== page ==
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VON WILLEBRAND DISEASE
von Willebrand Disease
What Is It?
von Willebrand disease is a hereditary deficiency or abnormality of the
von Willebrand factor in the blood, a protein that affects platelet function.
It's the most common hereditary disorder of platelet function, affecting
both women and men. The disease is estimated to occur in 1% to 2% of the
The disease was first described by Erik von Willebrand, a Finnish physician
who reported a new type of bleeding disorder among island people in Sweden
In von Willebrand disease, blood platelets don't stick to holes in blood
vessel walls. Platelets are tiny particles in the blood that clump together
at the site of an injury to prepare for the formation of a blood clot. von
Willebrand factor causes them to bind to areas of a blood vessel that are
damaged. If there is too little von Willebrand factor or the factor is defective,
platelets do not gather properly when a blood vessel is injured.
von Willebrand factor is found in plasma, platelets and blood vessel walls.
When the factor is missing or defective, the first step in plugging a blood
vessel injury (platelets adhere to the vessel wall at the site of the injury)
doesn't take place. As a result, bleeding doesn't stop as quickly as it
should, although it usually stops eventually.
There are no racial or ethnic associations with the disorder. A family history
of a bleeding disorder is the primary risk factor.
Researchers have identified many variations of the disease, but most fall
into the following classifications:
Type I: This is the most common and
mildest form of von Willebrand disease. Levels of von Willebrand factor
are lower than normal, and levels of factor VIII may also be reduced.
Type II: In these people, the von Willebrand
factor itself has an abnormality. Depending on the abnormality, they may
be classified as having Type IIa or Type IIb. In Type IIa, the level of
von Willebrand factor is reduced, as is the ability of platelets to clump
together. In Type IIb, although the factor itself is defective, the ability
of platelets to clump together is actually increased.
Type III: This is severe von Willebrand
disease. These people may have a total absence of von Willebrand factor,
and factor VIII levels are often less than 10%.
Pseudo (or platelet-type) von Willebrand disease:
This disorder resembles Type IIb von Willebrand disease, but the
defects appears to be in the platelets, rather than the von Willebrand factor.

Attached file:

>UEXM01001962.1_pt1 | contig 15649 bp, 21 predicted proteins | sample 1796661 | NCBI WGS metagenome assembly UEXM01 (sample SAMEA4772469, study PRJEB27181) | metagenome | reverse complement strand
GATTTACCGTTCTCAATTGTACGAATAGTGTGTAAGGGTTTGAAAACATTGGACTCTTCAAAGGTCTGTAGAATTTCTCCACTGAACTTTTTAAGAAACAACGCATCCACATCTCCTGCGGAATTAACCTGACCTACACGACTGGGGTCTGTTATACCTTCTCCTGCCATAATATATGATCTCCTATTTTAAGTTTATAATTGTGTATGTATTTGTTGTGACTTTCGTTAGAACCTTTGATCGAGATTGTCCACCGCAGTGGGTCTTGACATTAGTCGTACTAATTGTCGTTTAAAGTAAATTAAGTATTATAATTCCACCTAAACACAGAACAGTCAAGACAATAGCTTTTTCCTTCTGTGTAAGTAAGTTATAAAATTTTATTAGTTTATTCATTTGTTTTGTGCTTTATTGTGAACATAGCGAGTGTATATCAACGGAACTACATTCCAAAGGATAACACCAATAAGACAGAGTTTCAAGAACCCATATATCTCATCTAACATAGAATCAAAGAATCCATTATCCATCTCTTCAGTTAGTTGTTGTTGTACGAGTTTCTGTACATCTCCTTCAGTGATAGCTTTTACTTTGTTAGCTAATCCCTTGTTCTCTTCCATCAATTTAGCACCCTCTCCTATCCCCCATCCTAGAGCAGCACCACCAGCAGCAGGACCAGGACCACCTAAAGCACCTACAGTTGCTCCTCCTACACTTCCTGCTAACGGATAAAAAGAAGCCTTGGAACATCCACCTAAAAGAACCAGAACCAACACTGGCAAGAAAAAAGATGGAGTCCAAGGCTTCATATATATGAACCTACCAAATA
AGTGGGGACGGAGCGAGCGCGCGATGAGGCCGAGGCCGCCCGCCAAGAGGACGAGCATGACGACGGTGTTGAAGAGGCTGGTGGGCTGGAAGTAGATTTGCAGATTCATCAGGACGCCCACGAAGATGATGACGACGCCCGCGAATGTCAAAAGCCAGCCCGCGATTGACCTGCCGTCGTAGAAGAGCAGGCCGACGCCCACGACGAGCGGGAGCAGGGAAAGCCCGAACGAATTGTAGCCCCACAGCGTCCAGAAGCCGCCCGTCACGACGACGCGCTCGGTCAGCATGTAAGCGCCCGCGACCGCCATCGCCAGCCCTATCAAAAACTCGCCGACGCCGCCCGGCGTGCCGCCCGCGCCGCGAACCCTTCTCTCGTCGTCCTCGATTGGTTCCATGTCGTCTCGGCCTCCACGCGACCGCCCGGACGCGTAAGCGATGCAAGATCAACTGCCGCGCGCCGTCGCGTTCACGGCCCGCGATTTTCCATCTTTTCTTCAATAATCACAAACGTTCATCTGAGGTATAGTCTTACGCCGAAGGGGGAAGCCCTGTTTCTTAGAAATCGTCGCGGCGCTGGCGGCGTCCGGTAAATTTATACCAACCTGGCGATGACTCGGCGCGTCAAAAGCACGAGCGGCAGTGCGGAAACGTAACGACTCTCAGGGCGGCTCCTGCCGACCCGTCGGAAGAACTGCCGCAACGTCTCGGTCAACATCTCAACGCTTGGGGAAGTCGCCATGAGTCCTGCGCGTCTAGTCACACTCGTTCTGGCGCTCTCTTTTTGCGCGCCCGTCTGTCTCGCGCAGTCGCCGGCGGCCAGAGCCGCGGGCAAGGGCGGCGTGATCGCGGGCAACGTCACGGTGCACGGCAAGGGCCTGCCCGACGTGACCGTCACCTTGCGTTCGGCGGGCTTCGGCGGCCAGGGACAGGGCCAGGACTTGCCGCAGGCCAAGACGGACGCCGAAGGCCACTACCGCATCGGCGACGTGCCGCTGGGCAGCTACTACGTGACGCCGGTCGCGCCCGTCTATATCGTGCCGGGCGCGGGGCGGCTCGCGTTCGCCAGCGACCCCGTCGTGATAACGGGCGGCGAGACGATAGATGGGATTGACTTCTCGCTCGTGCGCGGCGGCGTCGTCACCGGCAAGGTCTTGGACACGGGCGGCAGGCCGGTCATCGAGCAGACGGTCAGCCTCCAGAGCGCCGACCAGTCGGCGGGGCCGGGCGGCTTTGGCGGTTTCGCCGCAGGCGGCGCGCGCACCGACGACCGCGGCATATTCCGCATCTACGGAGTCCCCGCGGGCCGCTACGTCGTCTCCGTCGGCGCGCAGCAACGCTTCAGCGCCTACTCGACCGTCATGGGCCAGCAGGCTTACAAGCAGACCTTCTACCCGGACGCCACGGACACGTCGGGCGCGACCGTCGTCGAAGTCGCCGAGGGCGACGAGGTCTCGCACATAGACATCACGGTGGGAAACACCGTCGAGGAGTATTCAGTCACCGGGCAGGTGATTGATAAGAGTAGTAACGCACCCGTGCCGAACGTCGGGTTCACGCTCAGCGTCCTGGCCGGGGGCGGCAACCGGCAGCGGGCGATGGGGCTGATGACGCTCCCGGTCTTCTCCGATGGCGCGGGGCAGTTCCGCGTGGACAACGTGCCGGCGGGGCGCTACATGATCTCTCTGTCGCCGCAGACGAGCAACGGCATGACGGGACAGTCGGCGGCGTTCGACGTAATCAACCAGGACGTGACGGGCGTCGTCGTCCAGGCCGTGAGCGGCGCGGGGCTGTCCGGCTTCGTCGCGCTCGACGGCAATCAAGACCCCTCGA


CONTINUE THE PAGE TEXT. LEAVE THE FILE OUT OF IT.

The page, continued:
Once in a while, people develop what appears to be von Willebrand disease
later in life. When this occurs in those who have no family history of
disease, it is thought that they're probably producing antibodies that
destroy or decrease the amount of von Willebrand factor. Some other people
have "acquired" a form of the disease in association with another disorder,
such as rheumatoid arthritis, systemic lupus erythematosus, kidney disease
The life span of patients is usually normal length. Since the disease is
genetically transmitted, genetic counseling may be recommended for parents.
von Willebrand disease can be more complicated for women because of obstetric
and gynecological issues.
Like hemophilia, the disease is passed down through the genes. But unlike
hemophilia, which usually affects only males, von Willebrand disease occurs
in men and women equally.
A man or woman with the disease has a 50% chance of passing the gene on
to his or her child. Types I and II are usually inherited in what is known
as a "dominant" pattern. This means that if even one parent has the gene
and passes it to a child, the child gets the disease. Whether the child
has no symptoms, mild symptoms or, less commonly, severe symptoms, he or
she definitely has the disease. Regardless of severity of the symptoms,
the child can still pass the gene to his or her own offspring.
Type III von Willebrand disease, however, is usually inherited in a "recessive" pattern.
This type occurs when the child inherits the gene from both parents. Even
if both parents have mild or asymptomatic disease, their children are
likely to be severely affected.
These patterns of inheritance differ from hemophilia, which is caused by
a defect in one of the "sex-linked" chromosomes. A man with hemophilia
cannot pass the gene on to a son, because the abnormality is carried on
the X chromosome
and a man contributes only a Y chromosome to his male offspring. von Willebrand
disease is found on the autosomal chromosomes and therefore can be inherited
by either males or females.
von Willebrand disease can often be traced through several generations in
a family. Some have symptoms while others just carry the gene.
Symptoms and Diagnosis
Diagnosis can be difficult. When a healthcare practitioner hears of recurrent